While the crowds are doing laps around nearby Moses Cone, you are chasing down thunder in your own wilderness sanctuary—worlds away. Expect a rollicking plunge into the Pisgah Forest chock full of boulders, old growth forest, and plenty of flowing water. This is an advanced run that will require some thunder thighs to power you back up the 2,000 ft ascent to the top of the gorge. Your reward is a 7-mile loop that is beautiful, raw, and rarely travelled, despite being just minutes away from downtown Blowing Rock. Expect the China Creek
section of the trail to be overgrown and hard to follow in the upper section. Count your lucky stars that the actual Thunderhole Trail
was recently given some serious lovin' by a trail crew who officially made this old school trail a modern joy.
The 221 Rest Area is just past the Blue Ridge Parkway turnoff as you are heading out of Blowing Rock. The Thunderhole Trail
is best found by GPS: 1500 Laurel Ln, Blowing Rock, NC 28605. The two car pulloff and accompanying kiosk are directly across from the equestrian center (and a bit hard to find).
NOTE: The China Creek
Trail will be an overgrown jungle of hate in the middle of summer. Bring your machete or wait until fall, winter, or early spring.
Consider bringing water and nutrition, esp. for the climb up. If you're new to the area, gauge your trail running skills on the 5 mile Boone Fork Loop. Thunderhole/China Creek
is easily several notches harder.
Park at the 221 Rest Area just outside of Blowing Rock. Locate the unmarked trail that heads through the rhododendron thicket on the far western side of the parking area. The trail contours and gradually drops in elevation. Within 1/2 mile, you'll run straight into the Blowing Rock Boulders. If it's dry, you might encounter climbers here in the tumble of boulders.
IMPORTANT: The China Creek
Trail is easy to lose here due to the informal climbers trails in the area. In general, you are looking for a faint trail that is heading down and SW. Keep your eyes peeled and it will all likely work out for you. You can also use the Trail Run Project mobile app
to help find your way.
Continue downhill, passing near a subdivision and an old dumping grounds. Get ready to to leave civilization behind. Down, down, down, you go. You'll cross China Creek
multiple times and eventually have it as a beautiful and bubbly companion in the steep ravine alongside your trail. Enjoy the cascades and the feeling of being in the middle of nowhere. After several miles of descending, be on the lookout for a trail that will join you from the right. This is Thunderhole Trail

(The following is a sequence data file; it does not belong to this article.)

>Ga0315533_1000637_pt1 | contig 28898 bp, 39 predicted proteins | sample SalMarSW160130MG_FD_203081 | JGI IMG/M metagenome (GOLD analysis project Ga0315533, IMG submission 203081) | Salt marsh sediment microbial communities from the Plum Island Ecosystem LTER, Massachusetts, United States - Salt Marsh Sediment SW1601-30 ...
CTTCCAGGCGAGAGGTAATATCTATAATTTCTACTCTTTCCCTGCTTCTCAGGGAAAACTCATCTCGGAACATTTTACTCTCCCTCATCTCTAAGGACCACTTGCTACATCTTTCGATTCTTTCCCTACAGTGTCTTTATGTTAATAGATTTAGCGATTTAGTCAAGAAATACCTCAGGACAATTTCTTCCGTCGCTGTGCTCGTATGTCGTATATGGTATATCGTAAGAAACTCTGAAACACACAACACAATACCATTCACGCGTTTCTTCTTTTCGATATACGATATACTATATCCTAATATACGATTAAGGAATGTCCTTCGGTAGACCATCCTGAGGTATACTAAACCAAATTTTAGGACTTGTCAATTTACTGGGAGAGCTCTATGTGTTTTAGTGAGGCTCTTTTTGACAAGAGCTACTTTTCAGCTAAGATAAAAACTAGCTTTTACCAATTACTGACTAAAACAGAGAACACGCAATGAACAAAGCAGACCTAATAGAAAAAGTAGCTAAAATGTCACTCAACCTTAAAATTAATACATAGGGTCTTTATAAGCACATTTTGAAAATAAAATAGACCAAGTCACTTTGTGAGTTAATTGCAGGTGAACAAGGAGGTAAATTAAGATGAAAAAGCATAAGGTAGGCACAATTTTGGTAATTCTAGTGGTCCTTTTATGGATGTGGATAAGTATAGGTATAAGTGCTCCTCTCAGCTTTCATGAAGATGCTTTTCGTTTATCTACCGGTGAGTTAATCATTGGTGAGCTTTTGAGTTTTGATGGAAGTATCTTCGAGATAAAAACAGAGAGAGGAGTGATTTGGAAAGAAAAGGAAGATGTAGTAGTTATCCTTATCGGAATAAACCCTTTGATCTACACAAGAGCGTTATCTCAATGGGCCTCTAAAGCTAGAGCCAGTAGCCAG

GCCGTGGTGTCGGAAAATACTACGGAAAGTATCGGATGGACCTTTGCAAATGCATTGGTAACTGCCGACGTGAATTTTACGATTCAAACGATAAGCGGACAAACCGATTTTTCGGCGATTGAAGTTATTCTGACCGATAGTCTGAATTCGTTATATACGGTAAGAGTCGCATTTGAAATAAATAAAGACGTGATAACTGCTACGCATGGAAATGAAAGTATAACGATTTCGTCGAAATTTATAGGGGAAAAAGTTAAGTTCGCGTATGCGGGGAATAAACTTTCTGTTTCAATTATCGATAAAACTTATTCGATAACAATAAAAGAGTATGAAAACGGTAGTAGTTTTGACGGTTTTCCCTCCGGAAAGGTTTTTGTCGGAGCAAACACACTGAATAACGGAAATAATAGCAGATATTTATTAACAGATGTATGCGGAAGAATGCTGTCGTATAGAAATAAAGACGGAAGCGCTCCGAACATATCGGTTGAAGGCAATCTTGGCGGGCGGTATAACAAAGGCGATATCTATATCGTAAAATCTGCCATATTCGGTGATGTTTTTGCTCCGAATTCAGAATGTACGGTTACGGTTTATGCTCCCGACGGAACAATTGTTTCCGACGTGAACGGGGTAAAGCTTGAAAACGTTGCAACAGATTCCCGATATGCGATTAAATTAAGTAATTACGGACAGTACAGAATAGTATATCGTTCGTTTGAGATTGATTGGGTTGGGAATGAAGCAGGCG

and your ticket home. If you decide to turn righ here at this point, your loop will be approximately 5 miles. But since you're finally down in the beautiful valley, you should really keep running down on the China Camp Trail
and enjoy the best part!
Soon after the junction between China Creek
and Thunderhole, the trail widens and becomes an old roadbed. The downhill grade is moderate and the scenery is to die for. Within a mile, you can cross the creek to the left and join up with the gravel Globe Road (FS 1367). Alternatively, you can stay to the right of the creek and run an additional 2+ miles and join up with the Globe Road at a much lower point.
Retrace your route back to the China Creek
intersection. Head up the beautifully regraded Thunderhole Trail
. 1.5 miles of uphill chugging will bring you back to civilization. The large homes along the rim are your sure sign that you are about to enter a new world. Assuming your car is parked at the 221 rest area, the most aesthetic route to complete your loop is to take the crushed gravel horse trail that begins just a few yards away from the trail kiosk. Follow this carriage trail away from the equestrian complex. Just before reaching a tunnel, get off the path and onto HWY 221. Less than 1/2 mile of road running will deposit you back at your car.
The relatively rare Heller's Blazing Star, bog turtles, and native trout.